A stream of entrepreneurs

Updated: 2017-11-03

  In the stunning mountain valley of Changshui in Jiangxi province, government policies are drawing migrants to return from big cities to start businesses

  Two decades ago, residents of Changshui village in northern Jiangxi province's Wuning county made a living by cutting trees. Logging was degrading the environment and destroying rare Chinese yew trees, some nearly 1,000 years old.

  Since the discovery in the 1990s that the trees create chemicals that can be used for cancer treatment, more than 50 percent have been felled, so it is considered especially important to protect them now.

  Today, the villagers earn more money by taking care of trees, and many are seizing the opportunity to start small businesses throughout the valley.

  The Changshui valley follows a rushing stream through lusciously green mountains for more than 12 kilometers. The spectacular views, clean air and forests are a natural attraction for tourists. "What would attract the tourists if we cut all the trees?" asks villager Lu Xiancheng.

  Lu proudly shows photos of former premier Wen Jiabao's visit to his small inn in 2007. He says that, before the visit, he was a logger and carpenter, like most of his neighbors. At that time, the forest was held in common, so everyone had an incentive to log, while no one had a reason to protect it. But Wen's visit was the start of forest property reform, which gave the villagers individual plots and also paid them to maintain the trees.

  Logging is now prohibited, so the villagers protect the forest because it attracts tourists. Lu says, "Mountains are like a green bank from tourism."

  Lu and his two brothers now make around 200,000 yuan ($30,100; 25,900 euros; £22,900) profit annually and employ three or four workers, operating a small inn and selling local honey and fruits.

  According to the World Bank, the introduction of eco-compensation programs and reforms in forest ownership starting in the 2000s stopped the earlier heavy cutting of China's forests. The central government provided cash payments and other incentives for farmers to engage in such activities as restoring marginal lands in fragile watersheds, planting shelterbelts to protect against sandstorms, and protecting natural forests. Reforms introduced nationwide in 2009 extended the contract period for household forest rights to 70 years and allowed households to mortgage their rights, strengthening the incentive for rural people to invest in sustaining forests.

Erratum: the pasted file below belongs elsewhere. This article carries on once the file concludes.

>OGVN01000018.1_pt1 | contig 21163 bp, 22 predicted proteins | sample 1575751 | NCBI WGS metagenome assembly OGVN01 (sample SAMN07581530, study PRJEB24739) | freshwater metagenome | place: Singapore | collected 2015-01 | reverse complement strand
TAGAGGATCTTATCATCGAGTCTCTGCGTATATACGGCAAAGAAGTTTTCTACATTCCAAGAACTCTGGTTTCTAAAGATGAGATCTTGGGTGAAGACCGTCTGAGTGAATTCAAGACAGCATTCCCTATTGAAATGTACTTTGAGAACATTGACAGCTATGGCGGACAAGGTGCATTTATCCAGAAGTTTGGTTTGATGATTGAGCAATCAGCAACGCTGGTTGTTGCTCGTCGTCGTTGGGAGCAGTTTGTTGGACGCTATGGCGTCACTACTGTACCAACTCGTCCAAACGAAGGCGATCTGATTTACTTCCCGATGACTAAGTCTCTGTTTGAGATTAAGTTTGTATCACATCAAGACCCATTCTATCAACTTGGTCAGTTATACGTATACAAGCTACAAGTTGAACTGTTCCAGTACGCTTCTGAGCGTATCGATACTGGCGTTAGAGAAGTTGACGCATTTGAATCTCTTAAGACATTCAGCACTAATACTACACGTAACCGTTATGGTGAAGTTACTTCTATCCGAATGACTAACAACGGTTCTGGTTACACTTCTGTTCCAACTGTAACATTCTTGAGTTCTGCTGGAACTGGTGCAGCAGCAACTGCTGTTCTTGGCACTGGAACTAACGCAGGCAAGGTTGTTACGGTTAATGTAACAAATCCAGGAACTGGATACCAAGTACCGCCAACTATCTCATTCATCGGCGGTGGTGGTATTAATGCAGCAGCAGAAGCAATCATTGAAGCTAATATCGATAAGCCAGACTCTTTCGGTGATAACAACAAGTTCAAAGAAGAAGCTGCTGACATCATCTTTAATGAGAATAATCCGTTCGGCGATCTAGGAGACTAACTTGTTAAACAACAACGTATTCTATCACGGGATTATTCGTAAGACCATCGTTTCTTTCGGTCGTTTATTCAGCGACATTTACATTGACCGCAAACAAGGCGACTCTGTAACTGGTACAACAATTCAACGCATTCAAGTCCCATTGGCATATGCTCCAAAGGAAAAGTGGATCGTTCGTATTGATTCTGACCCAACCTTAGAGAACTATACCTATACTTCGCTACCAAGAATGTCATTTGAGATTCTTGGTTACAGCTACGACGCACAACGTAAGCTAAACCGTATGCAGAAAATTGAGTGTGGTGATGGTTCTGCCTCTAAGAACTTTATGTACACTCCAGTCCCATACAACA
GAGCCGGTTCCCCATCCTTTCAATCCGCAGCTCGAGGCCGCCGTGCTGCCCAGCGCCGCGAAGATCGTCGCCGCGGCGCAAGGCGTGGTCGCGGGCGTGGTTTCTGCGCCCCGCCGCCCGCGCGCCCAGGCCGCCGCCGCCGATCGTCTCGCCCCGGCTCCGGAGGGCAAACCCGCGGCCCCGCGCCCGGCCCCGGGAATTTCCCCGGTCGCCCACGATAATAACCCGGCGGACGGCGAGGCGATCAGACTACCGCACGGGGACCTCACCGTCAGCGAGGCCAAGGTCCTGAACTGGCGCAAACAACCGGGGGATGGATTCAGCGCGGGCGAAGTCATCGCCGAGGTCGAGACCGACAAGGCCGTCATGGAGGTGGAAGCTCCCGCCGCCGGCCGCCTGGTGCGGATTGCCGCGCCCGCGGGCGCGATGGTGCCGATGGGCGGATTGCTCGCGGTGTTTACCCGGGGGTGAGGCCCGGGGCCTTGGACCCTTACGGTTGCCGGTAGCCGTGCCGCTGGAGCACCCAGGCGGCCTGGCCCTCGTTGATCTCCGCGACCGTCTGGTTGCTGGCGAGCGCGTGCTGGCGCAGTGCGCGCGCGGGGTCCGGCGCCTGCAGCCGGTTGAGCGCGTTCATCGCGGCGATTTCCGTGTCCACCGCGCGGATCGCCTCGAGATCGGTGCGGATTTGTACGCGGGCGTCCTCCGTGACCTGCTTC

A few kilometers up the valley, Wan Liyun has built a nursery growing Chinese yew trees for sale in Guangzhou and Shanghai. In addition to their beauty, the slow-growing evergreens are believed to help clean indoor air. Wan has also built a hotel and a tearoom that cantilevers over the stream.

  Wan earlier worked as a delivery man in Guangzhou, where he was able to save enough to open a small supermarket. After he saved 600,000 yuan, he decided to move back to Changshui, his home village.

  In addition to his desire to return home and breathe clean air, he says that government policies were key to his decision. National policy is that there is no tax on people who return to their home village to start an agricultural business. Also, the local government offered a low-rate loan and training to improve his business skills.

  Farther up into the hills, at the point called Seven Mile Stream, entrepreneurs are cooperating to build an agritourism resort. Seven hotels and restaurants cooperate with each other, but each owns his or her plot and business. The government built the basic infrastructure such as the roads, forest hiking paths and a small museum of traditional agricultural life in the region.

  Sun Gongjiao converted her home into a hotel and restaurant in 2015. She says tourists are attracted to the ecological environment. She also says good food is key, so she cooks authentic local specialties for visitors.

  Before returning home, she owned a small shop selling vegetables in the nearby city of Jiujiang, in northern Jiangxi province. She says that she found it harder and harder to start a business in Jiujiang. But the Wuning government's support for environmentally sustainable business allowed her to return to her home village. The government offered training, a 400,000 yuan loan and construction of the required infrastructure. Her next step is to build 20 Bavarian-style cottages to house the many tourists.

  Ke Shuisheng, deputy director of the Wuning county publicity department, stresses that the 13th Five-Year Plan's (2016-20) goal of building an ecological civilization, rather than pushing pure GDP growth, has been key to the area's development strategy. "Ecology is the biggest advantage of Wuning, and now ecological civilization is the strategy of China," he says. "Now we don't have any pressure just to push development. Now we can work hard to pursue a rich, happy and beautiful Wuning."

  Source: China Daily

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